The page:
Dave Heflin Outdoor Lab opens on campus

President LaForge joined a large group of people from campus and the community to officially open the Dave Heflin Outdoor Laboratory at Delta State.

The division of Health, Physical Education and Recreation at Delta State University held a ribbon cutting ceremony for the new lab on Feb. 11.

This space is an exciting new addition to campus that will further expand curriculum available to HPER students and enhance recreational opportunities for the campus as a whole.

The lab is named for Dave Heflin, assistant professor emeritus HPER at Delta State, and the founder of the Outback and Kayak Club. Heflin’s contributions to the field of educational recreation at Delta State are legendary among the generations of students whose lives he influenced.

Dave Heflin and President LaForge

Heflin and his family have provided funding and support to enable the program to continue in that tradition, making it possible for future generations of students to experience a range of outdoor education experiences that lead to lifelong recreational habits.

“The new space will provide this program with an enhanced identity and place of pride for students as they engage in activities and educational experiences in the outdoor recreation program,” said Dr. Charles McAdams, provost and vice president for Academic Affairs. “The program has a great history and many alumni recall with great fondness the experiences they have had in this program. Dave Heflin was able to build a program with a great reputation, and Todd Davis has grown the program and clearly taken the program to the next level. The future is indeed bright for this program, especially with this newly renovated lab.”

The lab allows for new classroom space, an HD projector and screen for lectures and presentations, a rock climbing wall, maps and guidebooks, equipment storage space, kitchen and laundry facilities, and adequate space to function as an operating training facility for outdoor recreation.

Dr. Leslie Griffin, dean of the College of Education and Human Science, is thrilled with the new facility. 

“The Dave Heflin Outdoor Recreation Lab is testimony to the inherent power in shared vision and what it can produce,” said Griffin. “With Todd Davis at the helm, the opening of the lab is our next step along the way to engage students in the program early and in authentic ways.”

In recent years, the Outdoor Recreation Education Program has expanded to include a viable HPER concentration in Recreation Leadership and an array of outdoor recreation courses that expose students to a variety of experiences. The rigor of trip courses has increased through curriculum development, and enrollment trends are positive. A total of 637 students have enrolled in outdoor recreation trip courses during the past 12 years.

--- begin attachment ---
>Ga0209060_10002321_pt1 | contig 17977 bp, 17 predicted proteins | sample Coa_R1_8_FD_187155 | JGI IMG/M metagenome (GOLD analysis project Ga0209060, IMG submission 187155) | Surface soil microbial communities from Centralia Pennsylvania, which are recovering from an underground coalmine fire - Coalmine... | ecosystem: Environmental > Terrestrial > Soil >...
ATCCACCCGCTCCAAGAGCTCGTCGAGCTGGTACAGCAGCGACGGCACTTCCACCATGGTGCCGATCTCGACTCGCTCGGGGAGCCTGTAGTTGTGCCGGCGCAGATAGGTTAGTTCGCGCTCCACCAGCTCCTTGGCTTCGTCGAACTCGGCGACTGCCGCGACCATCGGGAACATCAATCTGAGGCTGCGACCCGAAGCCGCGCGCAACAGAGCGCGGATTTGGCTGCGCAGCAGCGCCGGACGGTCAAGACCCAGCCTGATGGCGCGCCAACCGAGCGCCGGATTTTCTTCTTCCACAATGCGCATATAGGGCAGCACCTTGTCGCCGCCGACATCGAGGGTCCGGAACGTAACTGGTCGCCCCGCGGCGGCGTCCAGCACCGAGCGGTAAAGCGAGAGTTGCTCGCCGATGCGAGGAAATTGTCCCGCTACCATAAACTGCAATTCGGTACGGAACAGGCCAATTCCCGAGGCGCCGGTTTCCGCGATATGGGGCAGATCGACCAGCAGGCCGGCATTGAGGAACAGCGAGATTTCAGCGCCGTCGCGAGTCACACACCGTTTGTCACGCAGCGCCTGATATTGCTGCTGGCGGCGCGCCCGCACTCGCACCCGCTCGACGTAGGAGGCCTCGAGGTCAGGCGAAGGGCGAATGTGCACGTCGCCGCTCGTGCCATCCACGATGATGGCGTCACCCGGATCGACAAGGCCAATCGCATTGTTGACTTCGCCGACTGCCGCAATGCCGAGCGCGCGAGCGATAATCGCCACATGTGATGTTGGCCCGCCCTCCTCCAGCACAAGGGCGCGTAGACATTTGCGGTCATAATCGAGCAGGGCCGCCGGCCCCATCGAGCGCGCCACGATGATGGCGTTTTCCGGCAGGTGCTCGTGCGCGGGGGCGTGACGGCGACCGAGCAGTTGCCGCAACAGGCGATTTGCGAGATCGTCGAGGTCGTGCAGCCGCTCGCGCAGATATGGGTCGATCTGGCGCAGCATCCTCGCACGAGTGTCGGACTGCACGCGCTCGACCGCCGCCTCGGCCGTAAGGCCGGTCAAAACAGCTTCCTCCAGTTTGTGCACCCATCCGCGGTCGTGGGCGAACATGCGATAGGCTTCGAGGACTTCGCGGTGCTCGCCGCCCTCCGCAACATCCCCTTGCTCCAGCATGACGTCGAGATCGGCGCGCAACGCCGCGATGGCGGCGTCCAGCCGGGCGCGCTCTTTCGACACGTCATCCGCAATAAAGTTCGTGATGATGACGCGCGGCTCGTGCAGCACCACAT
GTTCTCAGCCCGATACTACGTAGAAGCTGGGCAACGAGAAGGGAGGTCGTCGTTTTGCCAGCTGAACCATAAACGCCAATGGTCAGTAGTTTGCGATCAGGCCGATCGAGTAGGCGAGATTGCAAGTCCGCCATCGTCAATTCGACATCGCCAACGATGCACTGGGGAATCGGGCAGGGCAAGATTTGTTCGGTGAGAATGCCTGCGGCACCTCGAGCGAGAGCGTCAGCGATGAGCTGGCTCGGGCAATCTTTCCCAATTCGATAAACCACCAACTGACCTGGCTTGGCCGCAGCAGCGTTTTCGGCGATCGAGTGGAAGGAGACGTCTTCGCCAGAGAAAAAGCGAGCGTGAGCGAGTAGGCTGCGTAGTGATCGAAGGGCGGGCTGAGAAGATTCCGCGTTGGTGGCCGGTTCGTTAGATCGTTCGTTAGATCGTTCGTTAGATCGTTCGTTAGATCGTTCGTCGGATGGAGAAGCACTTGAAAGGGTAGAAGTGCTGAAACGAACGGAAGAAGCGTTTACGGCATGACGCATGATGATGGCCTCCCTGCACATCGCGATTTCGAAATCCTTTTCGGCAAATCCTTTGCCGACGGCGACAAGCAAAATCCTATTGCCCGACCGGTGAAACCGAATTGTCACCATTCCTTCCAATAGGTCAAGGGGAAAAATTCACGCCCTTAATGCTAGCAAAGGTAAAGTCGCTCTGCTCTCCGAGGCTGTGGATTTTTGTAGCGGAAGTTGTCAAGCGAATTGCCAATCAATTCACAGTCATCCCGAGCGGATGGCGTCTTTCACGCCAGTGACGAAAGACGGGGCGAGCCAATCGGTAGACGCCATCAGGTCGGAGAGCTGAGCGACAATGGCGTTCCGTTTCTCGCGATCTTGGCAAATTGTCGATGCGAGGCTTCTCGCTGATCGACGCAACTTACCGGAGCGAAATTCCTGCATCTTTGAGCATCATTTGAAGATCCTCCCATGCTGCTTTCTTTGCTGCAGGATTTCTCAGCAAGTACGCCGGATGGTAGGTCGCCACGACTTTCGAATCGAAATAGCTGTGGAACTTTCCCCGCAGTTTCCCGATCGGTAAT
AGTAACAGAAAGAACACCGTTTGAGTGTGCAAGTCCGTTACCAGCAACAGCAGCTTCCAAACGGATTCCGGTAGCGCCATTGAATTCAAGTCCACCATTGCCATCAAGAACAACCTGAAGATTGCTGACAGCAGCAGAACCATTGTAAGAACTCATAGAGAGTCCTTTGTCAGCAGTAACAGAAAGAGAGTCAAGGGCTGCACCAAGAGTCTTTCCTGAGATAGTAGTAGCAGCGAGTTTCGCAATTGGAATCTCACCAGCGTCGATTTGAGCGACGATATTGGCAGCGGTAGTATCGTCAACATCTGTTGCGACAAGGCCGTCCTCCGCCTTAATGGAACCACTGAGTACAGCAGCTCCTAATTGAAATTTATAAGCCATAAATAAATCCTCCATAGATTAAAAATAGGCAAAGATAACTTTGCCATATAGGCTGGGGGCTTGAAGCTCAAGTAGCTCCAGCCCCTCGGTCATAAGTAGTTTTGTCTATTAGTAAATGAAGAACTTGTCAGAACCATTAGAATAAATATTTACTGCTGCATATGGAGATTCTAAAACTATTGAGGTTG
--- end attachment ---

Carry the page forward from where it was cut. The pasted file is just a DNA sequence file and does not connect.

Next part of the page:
Todd Davis, program director for Outdoor Education, is excited to begin programming in the new space.

“I’m excited for our students,” said Davis. “I’m excited that they will have a professional space to learn and develop their skills in a beautiful setting with photos that illustrate the legacy of the program. I’m excited for the possible growth of this program.

“I hope students are able to realize what an enormous benefit this program is to campus life and to the overall education of a student,” added Davis. “It provides opportunities for students to grow, understand and be active in their world. This lab is a magnificent addition to the College of Education and Human Sciences, the Dave Heflin Professorship, and the Division for Health, Physical Education, and Recreation. We are very proud of the fact that we re-purposed an unused space and stayed under budget, while exceeding expectations.”

Investing in our Academic Future

By William N. LaForge, President, Delta State University

The continued cuts to state funding for public universities in Mississippi present a significant challenge that is felt not only at the university level, but also across the entire state.

Each of the eight public four year universities has a considerable investment in our students, businesses, employees, communities, outreach efforts, and research projects—all of which ripple out to impact the state’s economy and future. All of us as citizens of Mississippi are affected directly or indirectly by higher education outcomes, sometimes in ways we don’t even realize.

Mississippi Today recently reported that between fiscal years 2010 and 2017, state university funding has declined 4.5 percent, and general funding for IHL has declined more than 7 percent. During that same time, system-wide enrollment has increased more than 12 percent, and the number of degrees awarded in this state has increased nearly 14 percent.  The hardest hit budgets have been the universities’ operating budgets that provide funding for maintaining campus operations and paying the salaries of the faculty and staff who educate our students.

State funding is necessary to supplement tuition and other revenue for our universities that, collectively, are one of the best higher education bargains in the country, and which boast reasonable tuition rates that other states and universities envy.

To support the vision of a new Mississippi, the most appropriate view of higher education expenditures by the state is not simply that of an expense item in the budget. It is much more essentially an investment—in our students, in our state, and in our future.